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The Wicked Problem Embodied by The Twitter Files

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Delmaine Donson via Getty Images

In response to a recent ProMarket post about the Twitter Files, professor Tom Ginsburg points out that the toughest question lies in the meaning of neutrality.


Stefano Feltri raises all the right questions about the Twitter Files. We should ask why this is not getting more public attention and debate.  But his last comment misses an important point: there is no neutral position when it comes to the platforms. 

Feltri argues that “Twitter should not interfere with content that users share on its platform, especially if it is journalism.” Leaving aside the pregnant question about what exactly counts as journalism in our era, I take him to mean that humans who work at Twitter should not manipulate the distribution of stories on the basis of their own views of the content’s accuracy. This seems quite right to me, and extends as well to the principal owner. But “sharing” on twitter is not a natural phenomenon.  It is a highly mediated act, involving proprietary algorithmic distribution that no user is in a position to understand.  Twitter is “interfering” with speech by its very act of directing who sees what and when.

This point is just one of the many reasons the social media is such a wicked problem.  In the traditional town square, speakers and listeners are in a direct, unmediated relationship, which both constrains the reach of the communication but also imbues it with power, and subjects it to social norms.  In the traditional media, as Feltri rightly points out, editors assume control over content and thus take on responsibility for what they publish.  Algorithms act in somewhat the same way in terms of directing content to users, but because they are merely transmitting, the platforms are not responsible (at least so long as Sec 230 lasts) for the content in the way an actual speaker or publisher would be. The result is a cesspool of content that is clearly legal (at least in the United States) but hardly of any social value. Death threats, racist and sexist speech, and violent imagery abound, often with real-world consequences.  This is what three decades of the internet have brought us?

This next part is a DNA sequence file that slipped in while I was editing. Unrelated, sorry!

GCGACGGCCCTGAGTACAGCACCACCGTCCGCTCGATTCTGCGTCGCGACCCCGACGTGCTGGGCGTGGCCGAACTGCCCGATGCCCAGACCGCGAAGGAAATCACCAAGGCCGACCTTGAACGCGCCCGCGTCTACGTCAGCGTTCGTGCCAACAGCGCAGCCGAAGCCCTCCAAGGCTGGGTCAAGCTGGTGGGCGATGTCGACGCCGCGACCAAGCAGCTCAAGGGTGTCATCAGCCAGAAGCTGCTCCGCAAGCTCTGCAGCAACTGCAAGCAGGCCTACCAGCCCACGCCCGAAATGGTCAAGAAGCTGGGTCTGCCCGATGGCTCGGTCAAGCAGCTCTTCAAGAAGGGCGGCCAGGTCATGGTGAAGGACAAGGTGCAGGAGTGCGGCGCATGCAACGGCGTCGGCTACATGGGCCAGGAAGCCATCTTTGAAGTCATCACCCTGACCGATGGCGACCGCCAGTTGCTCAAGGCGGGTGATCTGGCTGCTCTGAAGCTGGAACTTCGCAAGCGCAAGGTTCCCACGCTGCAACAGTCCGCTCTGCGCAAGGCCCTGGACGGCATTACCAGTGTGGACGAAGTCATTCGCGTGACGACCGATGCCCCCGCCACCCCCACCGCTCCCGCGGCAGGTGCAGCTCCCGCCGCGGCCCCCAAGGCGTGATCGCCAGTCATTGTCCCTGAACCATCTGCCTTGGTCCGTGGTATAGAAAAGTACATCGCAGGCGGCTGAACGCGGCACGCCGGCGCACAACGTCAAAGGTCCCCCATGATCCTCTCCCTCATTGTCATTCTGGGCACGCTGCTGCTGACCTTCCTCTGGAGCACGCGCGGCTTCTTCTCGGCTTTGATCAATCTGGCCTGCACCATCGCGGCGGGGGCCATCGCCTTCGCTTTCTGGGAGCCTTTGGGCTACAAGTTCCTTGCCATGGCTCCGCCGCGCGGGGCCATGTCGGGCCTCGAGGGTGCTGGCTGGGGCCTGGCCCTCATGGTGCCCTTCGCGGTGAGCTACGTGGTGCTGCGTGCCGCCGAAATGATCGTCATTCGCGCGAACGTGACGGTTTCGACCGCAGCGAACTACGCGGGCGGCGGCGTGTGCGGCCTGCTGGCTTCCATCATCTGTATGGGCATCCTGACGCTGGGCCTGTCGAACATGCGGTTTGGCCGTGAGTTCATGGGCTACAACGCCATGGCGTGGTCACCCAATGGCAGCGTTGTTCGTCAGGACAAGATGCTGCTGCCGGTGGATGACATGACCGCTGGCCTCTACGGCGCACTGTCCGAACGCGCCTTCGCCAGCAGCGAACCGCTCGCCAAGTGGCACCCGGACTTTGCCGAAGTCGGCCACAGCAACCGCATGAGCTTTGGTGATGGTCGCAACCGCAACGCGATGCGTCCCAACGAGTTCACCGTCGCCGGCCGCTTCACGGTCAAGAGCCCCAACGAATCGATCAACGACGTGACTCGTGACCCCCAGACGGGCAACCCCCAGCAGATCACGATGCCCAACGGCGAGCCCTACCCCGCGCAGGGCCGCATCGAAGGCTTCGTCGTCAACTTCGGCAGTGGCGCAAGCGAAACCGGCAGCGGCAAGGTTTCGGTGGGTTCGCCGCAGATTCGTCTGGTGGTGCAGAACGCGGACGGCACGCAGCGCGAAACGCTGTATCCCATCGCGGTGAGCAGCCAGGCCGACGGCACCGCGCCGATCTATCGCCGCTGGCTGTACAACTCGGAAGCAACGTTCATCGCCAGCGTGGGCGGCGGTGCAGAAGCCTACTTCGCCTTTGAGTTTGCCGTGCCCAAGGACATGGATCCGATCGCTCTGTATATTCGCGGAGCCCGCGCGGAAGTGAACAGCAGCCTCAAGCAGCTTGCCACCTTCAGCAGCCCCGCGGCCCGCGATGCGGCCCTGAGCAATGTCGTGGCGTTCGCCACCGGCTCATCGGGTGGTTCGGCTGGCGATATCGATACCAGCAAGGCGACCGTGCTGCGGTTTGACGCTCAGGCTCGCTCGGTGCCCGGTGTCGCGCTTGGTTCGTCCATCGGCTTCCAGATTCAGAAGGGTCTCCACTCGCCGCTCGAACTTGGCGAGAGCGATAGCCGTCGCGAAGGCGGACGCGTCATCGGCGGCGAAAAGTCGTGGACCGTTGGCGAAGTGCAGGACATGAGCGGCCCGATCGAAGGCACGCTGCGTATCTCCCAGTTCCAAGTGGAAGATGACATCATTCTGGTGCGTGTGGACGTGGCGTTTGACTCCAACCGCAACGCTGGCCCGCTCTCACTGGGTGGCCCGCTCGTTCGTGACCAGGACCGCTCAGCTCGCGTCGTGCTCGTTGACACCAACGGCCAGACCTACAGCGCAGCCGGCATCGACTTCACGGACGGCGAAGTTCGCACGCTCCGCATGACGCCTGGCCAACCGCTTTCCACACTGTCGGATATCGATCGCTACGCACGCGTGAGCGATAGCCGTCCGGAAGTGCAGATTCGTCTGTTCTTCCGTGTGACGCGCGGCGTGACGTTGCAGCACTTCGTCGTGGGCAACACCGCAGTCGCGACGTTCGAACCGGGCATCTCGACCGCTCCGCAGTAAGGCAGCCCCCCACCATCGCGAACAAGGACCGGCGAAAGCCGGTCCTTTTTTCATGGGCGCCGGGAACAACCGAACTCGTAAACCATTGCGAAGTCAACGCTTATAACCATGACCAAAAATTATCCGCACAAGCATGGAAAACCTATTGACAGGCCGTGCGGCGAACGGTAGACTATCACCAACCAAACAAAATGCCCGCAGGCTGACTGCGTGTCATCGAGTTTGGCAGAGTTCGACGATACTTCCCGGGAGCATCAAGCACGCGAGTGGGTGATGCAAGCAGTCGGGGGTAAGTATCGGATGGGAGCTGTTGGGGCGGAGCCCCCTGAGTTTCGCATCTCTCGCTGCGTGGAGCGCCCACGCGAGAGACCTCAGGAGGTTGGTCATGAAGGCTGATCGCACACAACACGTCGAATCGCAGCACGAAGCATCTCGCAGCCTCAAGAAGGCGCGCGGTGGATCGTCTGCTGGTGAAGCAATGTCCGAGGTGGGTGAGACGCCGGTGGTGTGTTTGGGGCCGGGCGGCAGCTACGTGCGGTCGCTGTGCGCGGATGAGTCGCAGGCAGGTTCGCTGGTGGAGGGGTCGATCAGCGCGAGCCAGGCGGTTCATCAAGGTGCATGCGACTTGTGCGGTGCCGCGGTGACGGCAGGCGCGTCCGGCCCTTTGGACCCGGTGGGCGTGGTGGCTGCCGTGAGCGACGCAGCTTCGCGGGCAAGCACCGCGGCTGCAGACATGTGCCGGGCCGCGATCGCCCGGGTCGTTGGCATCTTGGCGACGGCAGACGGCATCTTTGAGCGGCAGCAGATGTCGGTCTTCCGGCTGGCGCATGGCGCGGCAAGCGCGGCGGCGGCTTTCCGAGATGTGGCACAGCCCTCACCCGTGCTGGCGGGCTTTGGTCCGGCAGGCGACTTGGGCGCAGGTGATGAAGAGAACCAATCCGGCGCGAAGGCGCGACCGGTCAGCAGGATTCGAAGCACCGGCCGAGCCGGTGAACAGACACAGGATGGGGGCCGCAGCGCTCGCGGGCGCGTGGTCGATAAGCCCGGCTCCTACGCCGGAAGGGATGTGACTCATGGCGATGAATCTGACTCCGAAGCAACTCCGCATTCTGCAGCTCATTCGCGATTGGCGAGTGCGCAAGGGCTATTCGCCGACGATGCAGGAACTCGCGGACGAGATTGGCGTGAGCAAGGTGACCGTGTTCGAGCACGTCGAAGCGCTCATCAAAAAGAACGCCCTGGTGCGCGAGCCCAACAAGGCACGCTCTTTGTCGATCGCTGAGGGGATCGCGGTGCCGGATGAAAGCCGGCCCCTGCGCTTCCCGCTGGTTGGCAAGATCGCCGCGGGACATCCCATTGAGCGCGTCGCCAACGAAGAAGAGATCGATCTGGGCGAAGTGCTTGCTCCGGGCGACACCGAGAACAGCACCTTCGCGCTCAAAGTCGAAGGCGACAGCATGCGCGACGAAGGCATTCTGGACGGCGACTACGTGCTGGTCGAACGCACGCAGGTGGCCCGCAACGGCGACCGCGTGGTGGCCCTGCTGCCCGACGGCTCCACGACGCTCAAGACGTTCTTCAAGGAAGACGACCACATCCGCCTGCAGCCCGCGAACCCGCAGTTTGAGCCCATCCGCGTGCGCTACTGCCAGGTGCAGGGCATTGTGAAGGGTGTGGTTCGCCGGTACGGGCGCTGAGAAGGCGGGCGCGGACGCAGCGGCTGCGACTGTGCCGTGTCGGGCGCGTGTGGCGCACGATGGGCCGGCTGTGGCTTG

I don’t have answers, but I do note the courts are wrestling with the problem. Last year, in an opinion, Justice Clarence Thomas expressed concern about the impact of the platforms on political speech.  He analogized them to “common carriers”, an old notion under which network industries like railroads and telephones could be compelled to be neutral about their speech.  Meanwhile the States of Florida and Texas have adopted legislation requiring “neutrality” in platforms’ content regulation.  This in itself is an absurd notion: it might for example require a post against sexual harassment to be “balanced” with one that argued in favor of it.  In September 2022, the Fifth Circuit Court of Appeals upheld the Texas Bill, setting up a Supreme Court case on the topic. Keep your popcorn close at hand, but try not to spend too much time on Twitter in the meantime.

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